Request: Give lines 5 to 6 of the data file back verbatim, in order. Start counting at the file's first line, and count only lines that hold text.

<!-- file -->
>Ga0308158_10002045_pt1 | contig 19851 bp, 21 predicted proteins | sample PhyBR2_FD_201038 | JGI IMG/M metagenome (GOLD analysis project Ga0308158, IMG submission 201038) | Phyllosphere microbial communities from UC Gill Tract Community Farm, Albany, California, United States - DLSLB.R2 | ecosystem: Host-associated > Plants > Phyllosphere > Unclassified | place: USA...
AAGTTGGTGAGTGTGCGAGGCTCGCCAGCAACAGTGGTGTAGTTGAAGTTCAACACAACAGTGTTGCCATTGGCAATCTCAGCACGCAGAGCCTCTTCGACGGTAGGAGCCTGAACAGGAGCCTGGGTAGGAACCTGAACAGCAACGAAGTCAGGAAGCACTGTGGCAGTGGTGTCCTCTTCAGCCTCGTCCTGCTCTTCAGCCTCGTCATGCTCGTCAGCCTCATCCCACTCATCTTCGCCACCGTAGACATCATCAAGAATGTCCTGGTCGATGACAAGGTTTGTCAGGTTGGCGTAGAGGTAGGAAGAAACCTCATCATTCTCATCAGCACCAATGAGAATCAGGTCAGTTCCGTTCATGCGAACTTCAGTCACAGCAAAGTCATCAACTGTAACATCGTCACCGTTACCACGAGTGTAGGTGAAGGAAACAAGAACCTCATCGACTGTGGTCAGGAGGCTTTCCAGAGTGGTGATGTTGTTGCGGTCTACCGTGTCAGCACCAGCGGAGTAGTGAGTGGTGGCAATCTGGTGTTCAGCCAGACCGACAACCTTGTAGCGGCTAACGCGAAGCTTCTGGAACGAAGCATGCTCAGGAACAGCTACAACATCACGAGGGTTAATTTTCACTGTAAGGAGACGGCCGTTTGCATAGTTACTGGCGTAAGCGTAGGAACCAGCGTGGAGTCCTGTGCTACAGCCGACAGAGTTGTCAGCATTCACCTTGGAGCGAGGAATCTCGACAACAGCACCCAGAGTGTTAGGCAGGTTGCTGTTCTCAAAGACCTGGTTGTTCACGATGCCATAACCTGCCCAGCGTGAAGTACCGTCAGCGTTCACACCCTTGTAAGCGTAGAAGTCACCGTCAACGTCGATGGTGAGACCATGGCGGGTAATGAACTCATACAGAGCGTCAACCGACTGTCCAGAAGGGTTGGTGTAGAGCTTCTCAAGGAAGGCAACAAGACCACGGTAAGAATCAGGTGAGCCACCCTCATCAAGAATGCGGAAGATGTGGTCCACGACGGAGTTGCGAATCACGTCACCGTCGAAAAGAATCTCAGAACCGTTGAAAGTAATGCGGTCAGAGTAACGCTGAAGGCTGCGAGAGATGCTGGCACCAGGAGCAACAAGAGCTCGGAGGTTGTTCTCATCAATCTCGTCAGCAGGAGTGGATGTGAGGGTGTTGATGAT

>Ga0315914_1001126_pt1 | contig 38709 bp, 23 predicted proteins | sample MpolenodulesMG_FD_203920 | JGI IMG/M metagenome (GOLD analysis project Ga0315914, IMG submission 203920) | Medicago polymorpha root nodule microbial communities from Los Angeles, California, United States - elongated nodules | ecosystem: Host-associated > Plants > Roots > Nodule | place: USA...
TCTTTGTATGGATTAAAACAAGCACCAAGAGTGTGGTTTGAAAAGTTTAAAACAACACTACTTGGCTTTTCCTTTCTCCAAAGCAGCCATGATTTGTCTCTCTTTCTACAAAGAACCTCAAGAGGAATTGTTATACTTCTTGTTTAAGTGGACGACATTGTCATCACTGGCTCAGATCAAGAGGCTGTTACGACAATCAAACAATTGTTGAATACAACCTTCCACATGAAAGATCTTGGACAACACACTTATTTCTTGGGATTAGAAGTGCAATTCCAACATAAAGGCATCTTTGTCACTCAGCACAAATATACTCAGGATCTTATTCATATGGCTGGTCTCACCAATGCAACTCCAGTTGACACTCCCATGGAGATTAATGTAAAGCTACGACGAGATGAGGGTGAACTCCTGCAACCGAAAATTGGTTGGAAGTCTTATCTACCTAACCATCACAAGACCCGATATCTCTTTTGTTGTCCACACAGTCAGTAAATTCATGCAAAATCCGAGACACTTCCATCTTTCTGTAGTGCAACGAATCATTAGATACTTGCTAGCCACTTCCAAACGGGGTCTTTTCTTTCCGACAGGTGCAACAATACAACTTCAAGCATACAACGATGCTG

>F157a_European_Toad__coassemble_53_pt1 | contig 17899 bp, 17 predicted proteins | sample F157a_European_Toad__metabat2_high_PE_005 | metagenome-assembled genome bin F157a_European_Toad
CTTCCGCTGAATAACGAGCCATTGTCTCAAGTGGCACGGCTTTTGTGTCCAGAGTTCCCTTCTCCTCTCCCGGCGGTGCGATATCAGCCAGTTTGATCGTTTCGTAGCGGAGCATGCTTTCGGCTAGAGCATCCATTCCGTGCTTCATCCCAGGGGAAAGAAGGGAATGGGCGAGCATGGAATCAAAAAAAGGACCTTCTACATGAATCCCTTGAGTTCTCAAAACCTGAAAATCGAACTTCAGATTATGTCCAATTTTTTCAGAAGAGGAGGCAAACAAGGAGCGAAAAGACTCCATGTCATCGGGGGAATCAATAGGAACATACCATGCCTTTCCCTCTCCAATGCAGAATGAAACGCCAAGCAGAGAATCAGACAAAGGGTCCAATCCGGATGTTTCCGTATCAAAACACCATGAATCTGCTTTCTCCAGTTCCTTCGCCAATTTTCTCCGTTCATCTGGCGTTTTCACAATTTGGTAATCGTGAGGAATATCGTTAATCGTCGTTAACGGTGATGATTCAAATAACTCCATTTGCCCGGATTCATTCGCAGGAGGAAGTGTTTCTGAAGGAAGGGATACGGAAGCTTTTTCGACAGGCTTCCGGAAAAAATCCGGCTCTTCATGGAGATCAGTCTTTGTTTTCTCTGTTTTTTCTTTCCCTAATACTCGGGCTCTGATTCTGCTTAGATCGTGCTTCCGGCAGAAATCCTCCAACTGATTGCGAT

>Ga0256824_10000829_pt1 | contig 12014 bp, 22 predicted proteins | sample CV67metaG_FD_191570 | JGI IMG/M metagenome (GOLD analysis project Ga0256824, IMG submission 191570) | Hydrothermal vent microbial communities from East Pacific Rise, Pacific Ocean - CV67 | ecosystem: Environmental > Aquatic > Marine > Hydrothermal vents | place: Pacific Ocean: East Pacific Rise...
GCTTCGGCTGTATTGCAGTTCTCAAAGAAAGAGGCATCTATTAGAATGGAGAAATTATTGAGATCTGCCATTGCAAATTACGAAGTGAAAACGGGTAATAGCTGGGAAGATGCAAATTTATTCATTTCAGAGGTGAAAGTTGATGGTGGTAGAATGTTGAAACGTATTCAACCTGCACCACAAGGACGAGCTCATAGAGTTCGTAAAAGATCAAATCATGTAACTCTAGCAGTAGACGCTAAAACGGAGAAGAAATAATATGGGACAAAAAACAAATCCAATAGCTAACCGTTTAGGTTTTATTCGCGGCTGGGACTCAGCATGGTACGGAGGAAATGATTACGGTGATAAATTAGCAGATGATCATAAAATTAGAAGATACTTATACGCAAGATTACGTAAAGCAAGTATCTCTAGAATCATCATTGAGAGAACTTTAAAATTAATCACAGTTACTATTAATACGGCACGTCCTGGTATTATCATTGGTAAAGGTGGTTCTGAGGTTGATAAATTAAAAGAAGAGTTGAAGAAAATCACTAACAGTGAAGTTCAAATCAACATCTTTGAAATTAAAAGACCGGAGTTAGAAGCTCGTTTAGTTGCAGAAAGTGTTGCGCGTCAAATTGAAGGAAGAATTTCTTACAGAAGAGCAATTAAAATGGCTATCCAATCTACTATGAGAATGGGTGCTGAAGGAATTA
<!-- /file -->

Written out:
>F157a_European_Toad__coassemble_53_pt1 | contig 17899 bp, 17 predicted proteins | sample F157a_European_Toad__metabat2_high_PE_005 | metagenome-assembled genome bin F157a_European_Toad
CTTCCGCTGAATAACGAGCCATTGTCTCAAGTGGCACGGCTTTTGTGTCCAGAGTTCCCTTCTCCTCTCCCGGCGGTGCGATATCAGCCAGTTTGATCGTTTCGTAGCGGAGCATGCTTTCGGCTAGAGCATCCATTCCGTGCTTCATCCCAGGGGAAAGAAGGGAATGGGCGAGCATGGAATCAAAAAAAGGACCTTCTACATGAATCCCTTGAGTTCTCAAAACCTGAAAATCGAACTTCAGATTATGTCCAATTTTTTCAGAAGAGGAGGCAAACAAGGAGCGAAAAGACTCCATGTCATCGGGGGAATCAATAGGAACATACCATGCCTTTCCCTCTCCAATGCAGAATGAAACGCCAAGCAGAGAATCAGACAAAGGGTCCAATCCGGATGTTTCCGTATCAAAACACCATGAATCTGCTTTCTCCAGTTCCTTCGCCAATTTTCTCCGTTCATCTGGCGTTTTCACAATTTGGTAATCGTGAGGAATATCGTTAATCGTCGTTAACGGTGATGATTCAAATAACTCCATTTGCCCGGATTCATTCGCAGGAGGAAGTGTTTCTGAAGGAAGGGATACGGAAGCTTTTTCGACAGGCTTCCGGAAAAAATCCGGCTCTTCATGGAGATCAGTCTTTGTTTTCTCTGTTTTTTCTTTCCCTAATACTCGGGCTCTGATTCTGCTTAGATCGTGCTTCCGGCAGAAATCCTCCAACTGATTGCGAT